“Hold my body as we swim the river. I will not let you be lost to the currents. It will help relieve the pain in your body,” I said.

She took my hand as I led her into the river. I became as a crocodile, and she put her arms around my neck. I spoke some heka to keep her from falling, and moved through the water towards the safe place I knew of, where she could give birth in secret.

I kept to the shadowy banks, not wishing for the Lady to be seen. She had disguised herself as well, and I was not sure she would be recognised. Together, I took her down the Nile to a place where She would be safe. The Two Ladies met us there, having answered the call of my messenger. I guarded the inlet with my netjeri while the Great Throne brought forth the son of Wesir.

It was a moment of great joy and hope, in spite of its cost. A great sacrifice had been made to bring forth this child. He was named Heru, and he would one day soar above the known world, bright and beautiful. But right then, he was but a small child, weak and defenceless. I sung him a soft lullaby, a hymn to the Two Ladies, as he suckled at his mother’s breast.

“As long as you are in my river, my Lady, I will keep you and your son hidden and safe. You will come to no harm while the Rager protects you,” I said.

“You will not leave our side? You will come with us as we run from the usurper?” she asked.

“I will care for you as if I was Wesir himself. I will care for Heru as if he is my son. He will be avenged, my Lady, and the throne restored,” I said.

She smiled. “You who endures forever, you and the Great Weaver who transcend above all others, I am glad to have you with us. Heru needs you, and I need you. I am so heartsick I know not what to do, but I am glad you are here.”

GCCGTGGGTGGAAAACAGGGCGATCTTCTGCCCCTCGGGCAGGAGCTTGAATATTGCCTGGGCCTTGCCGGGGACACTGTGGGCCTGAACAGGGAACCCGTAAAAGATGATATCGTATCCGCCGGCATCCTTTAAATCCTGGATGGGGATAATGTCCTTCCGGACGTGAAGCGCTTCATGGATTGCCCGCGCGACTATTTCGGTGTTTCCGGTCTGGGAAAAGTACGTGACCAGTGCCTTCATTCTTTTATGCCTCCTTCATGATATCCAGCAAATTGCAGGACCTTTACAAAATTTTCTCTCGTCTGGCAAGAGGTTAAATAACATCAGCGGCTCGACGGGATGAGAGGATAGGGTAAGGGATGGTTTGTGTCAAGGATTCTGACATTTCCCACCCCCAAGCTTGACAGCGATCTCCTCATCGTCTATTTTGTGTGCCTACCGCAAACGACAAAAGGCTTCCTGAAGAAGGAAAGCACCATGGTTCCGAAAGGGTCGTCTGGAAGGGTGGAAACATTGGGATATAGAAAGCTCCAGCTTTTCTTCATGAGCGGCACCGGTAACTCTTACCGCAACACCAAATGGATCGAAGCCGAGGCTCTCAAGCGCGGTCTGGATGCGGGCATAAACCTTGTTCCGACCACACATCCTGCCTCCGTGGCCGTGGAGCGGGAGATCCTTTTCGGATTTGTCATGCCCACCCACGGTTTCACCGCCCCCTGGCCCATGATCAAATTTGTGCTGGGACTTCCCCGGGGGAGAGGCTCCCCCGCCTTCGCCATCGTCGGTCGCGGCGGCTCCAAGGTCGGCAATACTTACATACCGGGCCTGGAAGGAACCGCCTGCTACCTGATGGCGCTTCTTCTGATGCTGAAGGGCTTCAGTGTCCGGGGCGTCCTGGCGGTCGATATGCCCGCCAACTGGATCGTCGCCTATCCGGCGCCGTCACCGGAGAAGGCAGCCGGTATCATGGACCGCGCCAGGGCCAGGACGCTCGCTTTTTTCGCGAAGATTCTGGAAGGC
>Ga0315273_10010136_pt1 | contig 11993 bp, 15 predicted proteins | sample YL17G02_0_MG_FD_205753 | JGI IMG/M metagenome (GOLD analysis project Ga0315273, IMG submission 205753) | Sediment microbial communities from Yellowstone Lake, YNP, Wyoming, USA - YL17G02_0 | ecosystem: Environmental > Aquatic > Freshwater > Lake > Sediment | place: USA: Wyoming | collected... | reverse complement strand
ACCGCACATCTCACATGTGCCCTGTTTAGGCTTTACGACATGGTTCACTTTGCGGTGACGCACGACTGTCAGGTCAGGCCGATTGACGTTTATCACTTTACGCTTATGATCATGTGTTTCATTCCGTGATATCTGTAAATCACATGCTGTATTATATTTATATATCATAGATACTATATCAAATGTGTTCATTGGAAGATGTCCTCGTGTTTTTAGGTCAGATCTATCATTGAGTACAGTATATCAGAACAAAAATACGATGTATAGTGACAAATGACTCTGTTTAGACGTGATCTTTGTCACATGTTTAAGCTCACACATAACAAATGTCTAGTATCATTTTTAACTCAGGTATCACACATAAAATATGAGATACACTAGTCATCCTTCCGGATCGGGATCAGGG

“We will mourn him properly in time, but for now, let your sister carry your grief, and bring you some comfort. The throne will be restored to you in time,” I said.

She touched my snout, and I felt her love and grief wash through the water. The Nile would be a sad place for many years until Heru was strong enough to avenge Wesir. But that all seemed like a distant future in that moment. I made my mark on the child Heru, and brought him and his mother under my protection. For now, I would care for them as my own mother cared for me when I had first come into the world.

And thus it is written, as Sobek requests. The story of Heru’s birth, from the great crocodile who witnessed it. And so shall it come to pass that Wesir is established in the Duat, Heru is established on the Throne of the Two Lands, and peace once more comes to the land of Kemet.

Leave a Reply

Fill in your details below or click an icon to log in:

WordPress.com Logo

You are commenting using your WordPress.com account. Log Out /  Change )

Google photo

You are commenting using your Google account. Log Out /  Change )

Twitter picture

You are commenting using your Twitter account. Log Out /  Change )

Facebook photo

You are commenting using your Facebook account. Log Out /  Change )

Connecting to %s

This site uses Akismet to reduce spam. Learn how your comment data is processed.